Couple of things.
One, how adorable is that photo????
I made that!
I have been having just the absolute best time playing with the Snapseed app. I take a really awful picture with my trusty phone and with a few tweaks, Snapseed makes it into something just lovely.
I’m totally smitten.
And also, I’m spending way too much time taking pictures to play with.
I might need an intervention soon.
Nevermind. IT’S FINE.
Two, we have less than a month left in this school year.
And I just really have no explanation for how that happened.
Where did the year go?
We settled so quickly into this new life and new rhythm, it almost feels like we have been here forever.
So this school year is closing out and I genuinely feel like I missed most of it simply based on the speed at which it flew by. Y’all.
Does childhood slow down at some point?
(That’s a rhetorical question.)
(I realize it does not.)
Now, on to the gratitude!
This week was Teacher Appreciation Week. Yay teachers! We sent flowers and her favorite candy bars to our kinder teacher and my son drew special pictures for his teachers. Then he went ahead and wrote a whole “book” about his teacher. She practically blushed telling me about it.
I love teachers. My mom was a teacher. My husband is a teacher. My MIL was a teacher. My sister-in-law is a teacher and my other SIL was a teacher, too.
Basically, I’m surrounded.
(Also under-educated since all those teachers have multiple degrees.)
(Can we say HIGHLY QUALIFIED?)
When I was in college, majoring in English, kind and concerned individuals would ask, “Oh, are you going to be a teacher?”
I had no intention of working that hard.
I watched my mom leave for work in the mornings before my brother and I were even out of bed. Work all day. Then come pick us up from whatever practice we had after school. Get dinner on the table, TALK WITH US (really, I’m exhausted thinking about having to listen to more children after listening to ALL THE CHILDREN at my job), and finally sit down to work after the rest of the family had gone to bed.
ALL THE NOPES.
Teachers are superheroes.
And I am not.
Teachers perform miracles with limited resources every. single. day. I have no idea how they have the spiritual, mental, and emotional margin to care for an ever-increasing number of children. How the state determines the number of students per teacher is some sort of tea-leaf-reading voodoo. It’s the exact number just before the teacher loses her ever-loving mind.
This year, my precious, sensory-sensitive, left-handed girl has had just about the most amazing teacher (outside of my family) ever. EVER.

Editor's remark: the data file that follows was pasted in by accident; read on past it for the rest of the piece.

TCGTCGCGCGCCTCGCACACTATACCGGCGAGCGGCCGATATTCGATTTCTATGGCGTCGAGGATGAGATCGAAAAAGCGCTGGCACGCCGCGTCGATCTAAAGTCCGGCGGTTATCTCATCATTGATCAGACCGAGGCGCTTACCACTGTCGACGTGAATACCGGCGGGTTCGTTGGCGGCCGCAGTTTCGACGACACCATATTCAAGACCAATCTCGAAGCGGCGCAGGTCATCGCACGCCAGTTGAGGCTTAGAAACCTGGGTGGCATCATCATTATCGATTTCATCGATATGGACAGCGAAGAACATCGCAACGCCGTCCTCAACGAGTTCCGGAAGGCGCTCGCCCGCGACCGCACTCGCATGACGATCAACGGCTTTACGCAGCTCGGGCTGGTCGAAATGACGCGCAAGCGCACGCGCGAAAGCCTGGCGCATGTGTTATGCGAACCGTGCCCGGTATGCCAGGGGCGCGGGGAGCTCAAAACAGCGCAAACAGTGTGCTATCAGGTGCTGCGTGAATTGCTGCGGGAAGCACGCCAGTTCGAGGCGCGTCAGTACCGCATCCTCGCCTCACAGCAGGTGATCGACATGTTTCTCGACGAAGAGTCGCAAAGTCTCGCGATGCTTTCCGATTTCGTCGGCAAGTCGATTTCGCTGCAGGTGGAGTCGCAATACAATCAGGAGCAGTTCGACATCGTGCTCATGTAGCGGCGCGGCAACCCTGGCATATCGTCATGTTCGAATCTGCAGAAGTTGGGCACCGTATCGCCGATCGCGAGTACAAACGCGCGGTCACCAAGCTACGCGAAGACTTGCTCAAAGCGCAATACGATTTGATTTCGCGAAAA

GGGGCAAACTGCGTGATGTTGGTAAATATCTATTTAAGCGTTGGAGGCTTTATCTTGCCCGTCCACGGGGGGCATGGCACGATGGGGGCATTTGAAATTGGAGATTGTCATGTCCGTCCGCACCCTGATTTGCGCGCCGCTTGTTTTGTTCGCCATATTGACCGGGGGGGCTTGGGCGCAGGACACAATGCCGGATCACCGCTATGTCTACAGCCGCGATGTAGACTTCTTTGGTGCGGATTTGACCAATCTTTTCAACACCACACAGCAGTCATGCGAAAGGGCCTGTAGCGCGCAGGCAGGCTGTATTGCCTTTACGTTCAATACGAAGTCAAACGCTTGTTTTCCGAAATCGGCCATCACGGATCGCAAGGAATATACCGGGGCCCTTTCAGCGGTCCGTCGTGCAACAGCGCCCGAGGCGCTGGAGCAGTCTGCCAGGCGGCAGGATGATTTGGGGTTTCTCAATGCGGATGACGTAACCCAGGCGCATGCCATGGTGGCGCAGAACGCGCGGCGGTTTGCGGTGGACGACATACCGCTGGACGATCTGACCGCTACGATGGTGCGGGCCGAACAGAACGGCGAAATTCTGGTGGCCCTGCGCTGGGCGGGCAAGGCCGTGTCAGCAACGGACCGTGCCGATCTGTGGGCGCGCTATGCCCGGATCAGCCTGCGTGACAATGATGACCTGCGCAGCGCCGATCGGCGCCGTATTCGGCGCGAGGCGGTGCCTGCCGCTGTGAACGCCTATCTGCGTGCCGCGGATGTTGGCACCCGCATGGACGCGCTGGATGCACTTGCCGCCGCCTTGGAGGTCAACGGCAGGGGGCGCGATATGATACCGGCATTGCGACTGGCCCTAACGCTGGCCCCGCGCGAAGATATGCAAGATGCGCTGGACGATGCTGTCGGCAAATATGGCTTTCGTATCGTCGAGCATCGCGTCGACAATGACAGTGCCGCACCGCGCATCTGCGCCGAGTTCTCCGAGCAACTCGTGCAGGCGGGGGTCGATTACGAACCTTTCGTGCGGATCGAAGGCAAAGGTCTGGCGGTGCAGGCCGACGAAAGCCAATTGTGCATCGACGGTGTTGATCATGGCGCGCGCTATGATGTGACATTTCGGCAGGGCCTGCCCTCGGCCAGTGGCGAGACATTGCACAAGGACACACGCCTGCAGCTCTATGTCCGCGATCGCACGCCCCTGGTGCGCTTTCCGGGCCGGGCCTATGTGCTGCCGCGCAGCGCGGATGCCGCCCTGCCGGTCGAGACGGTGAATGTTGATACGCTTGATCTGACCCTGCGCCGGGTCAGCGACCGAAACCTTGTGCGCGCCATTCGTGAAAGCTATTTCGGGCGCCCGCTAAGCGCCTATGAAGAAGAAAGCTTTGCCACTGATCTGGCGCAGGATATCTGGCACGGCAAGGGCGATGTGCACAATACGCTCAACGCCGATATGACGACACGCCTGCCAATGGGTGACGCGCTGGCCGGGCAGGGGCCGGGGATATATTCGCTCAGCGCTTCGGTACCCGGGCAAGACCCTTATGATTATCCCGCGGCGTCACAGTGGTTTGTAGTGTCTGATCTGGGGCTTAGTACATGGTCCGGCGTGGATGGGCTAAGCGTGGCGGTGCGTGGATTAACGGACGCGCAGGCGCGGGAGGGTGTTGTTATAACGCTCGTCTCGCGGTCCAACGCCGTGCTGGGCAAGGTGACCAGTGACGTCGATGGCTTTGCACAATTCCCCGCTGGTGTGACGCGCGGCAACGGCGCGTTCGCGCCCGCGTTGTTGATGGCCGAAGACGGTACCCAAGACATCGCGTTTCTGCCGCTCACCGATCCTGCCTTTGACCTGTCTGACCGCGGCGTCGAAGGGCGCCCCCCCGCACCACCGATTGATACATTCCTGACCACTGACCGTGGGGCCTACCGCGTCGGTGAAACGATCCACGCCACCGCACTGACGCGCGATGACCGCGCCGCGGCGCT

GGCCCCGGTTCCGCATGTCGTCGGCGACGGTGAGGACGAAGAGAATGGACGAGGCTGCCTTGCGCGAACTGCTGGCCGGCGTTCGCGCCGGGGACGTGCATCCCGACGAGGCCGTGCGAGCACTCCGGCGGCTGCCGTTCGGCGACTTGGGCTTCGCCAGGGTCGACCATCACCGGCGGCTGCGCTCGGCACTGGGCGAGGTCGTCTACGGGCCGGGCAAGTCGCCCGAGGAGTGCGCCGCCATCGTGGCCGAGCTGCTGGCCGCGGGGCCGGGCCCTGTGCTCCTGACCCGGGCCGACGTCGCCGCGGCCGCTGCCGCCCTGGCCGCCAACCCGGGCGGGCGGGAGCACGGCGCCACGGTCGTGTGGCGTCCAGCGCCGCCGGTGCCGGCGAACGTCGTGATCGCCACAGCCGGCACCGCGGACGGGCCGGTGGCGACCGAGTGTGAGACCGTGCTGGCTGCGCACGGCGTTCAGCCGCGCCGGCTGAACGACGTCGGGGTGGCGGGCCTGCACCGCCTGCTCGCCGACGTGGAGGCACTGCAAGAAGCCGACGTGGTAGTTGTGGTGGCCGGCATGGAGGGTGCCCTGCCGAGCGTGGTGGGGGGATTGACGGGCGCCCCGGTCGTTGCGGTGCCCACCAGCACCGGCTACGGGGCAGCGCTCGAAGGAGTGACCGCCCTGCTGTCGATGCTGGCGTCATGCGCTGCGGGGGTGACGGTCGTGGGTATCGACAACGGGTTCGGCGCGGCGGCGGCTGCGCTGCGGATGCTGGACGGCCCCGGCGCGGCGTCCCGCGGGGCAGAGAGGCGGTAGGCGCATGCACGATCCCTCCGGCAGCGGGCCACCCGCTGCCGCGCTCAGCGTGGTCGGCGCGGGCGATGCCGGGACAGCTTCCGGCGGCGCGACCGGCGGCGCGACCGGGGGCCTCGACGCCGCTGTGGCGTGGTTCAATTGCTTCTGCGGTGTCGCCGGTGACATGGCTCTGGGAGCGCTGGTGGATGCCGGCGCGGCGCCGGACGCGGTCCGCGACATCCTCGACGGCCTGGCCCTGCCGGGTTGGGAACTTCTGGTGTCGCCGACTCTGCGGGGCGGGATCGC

From the beginning of the year, when she suggested we let my daughter change into her tennis shoes just before PE class instead of having to wear them all day until recently when she saved my daughter’s graduation pictures.
Here’s the thing about graduation pictures: You have to wear a cap and gown.
None of us is shocked by that but that’s kind of a new concept for my daughter.
I showed her the sample pictures and y’all, she just started tearing up. She doesn’t do hats or anything on her neck. Ever.
So I emailed her teacher to let her know my daughter would not be having her picture made and it was okay with us. We were not interested in stressing her out over a picture.
Unfortunately, the pictures weren’t so much of a voluntary thing. Every kindergartener gets their cap and gown picture presented to them on awards day. She would be the only one not getting a picture.
She asked if she could give it a go of convincing her to try and I enthusiastically agreed. I recognize children often do things for their teachers they would not normally do for their parents.
Like, follow directions.
Use their manners.
Later that day, I got an email from her teacher. She had come up with a sensory-sensitive position for the pictures.
Just look at her.
My daughter was completely thrilled with the idea and I was so happy she wouldn’t be left out on awards day.
I went up to school to have lunch with her and I saw her teacher. She said she was watching Pumpkin in line and with every step closer to the pictures, she could see the anxiety growing on her little face. She said, “It wasn’t worth all that!”
Every time I look at that picture, what I see is my miracle daughter, incredibly created with her sensory issues, and her teacher, heavenly ordained to guide and protect my miracle during this year of transition.
I see God.
Friend, He is so involved in the details of our lives. He hand-picked this amazing, kind, sweet teacher for my girl. And it has simply been wonderful.
Teachers have so much on their plates. And I feel like it’s more now than ever. Even though I have never taught a single minute of my life. Kids come to their classrooms with so much brokenness. Some come with trauma. Some come flat hungry. Some come with undiagnosed needs. And some come with unseen emptiness.
My daughter is a quiet, obedient, rule-follower. Not until about mid-year do teachers tell me they are just starting to see her little personality emerge. Which makes me laugh out loud every.single.year. Because there’s nothing “little” about her personality. But, y’all, she’d be the student to be over-looked. Easily.
But she wasn’t this year.
Her teacher saw her and loved her just as she was.
And I am so incredibly grateful.
Thank you, Father, for giving us our kindergarten teacher. You always amaze me at how you love us.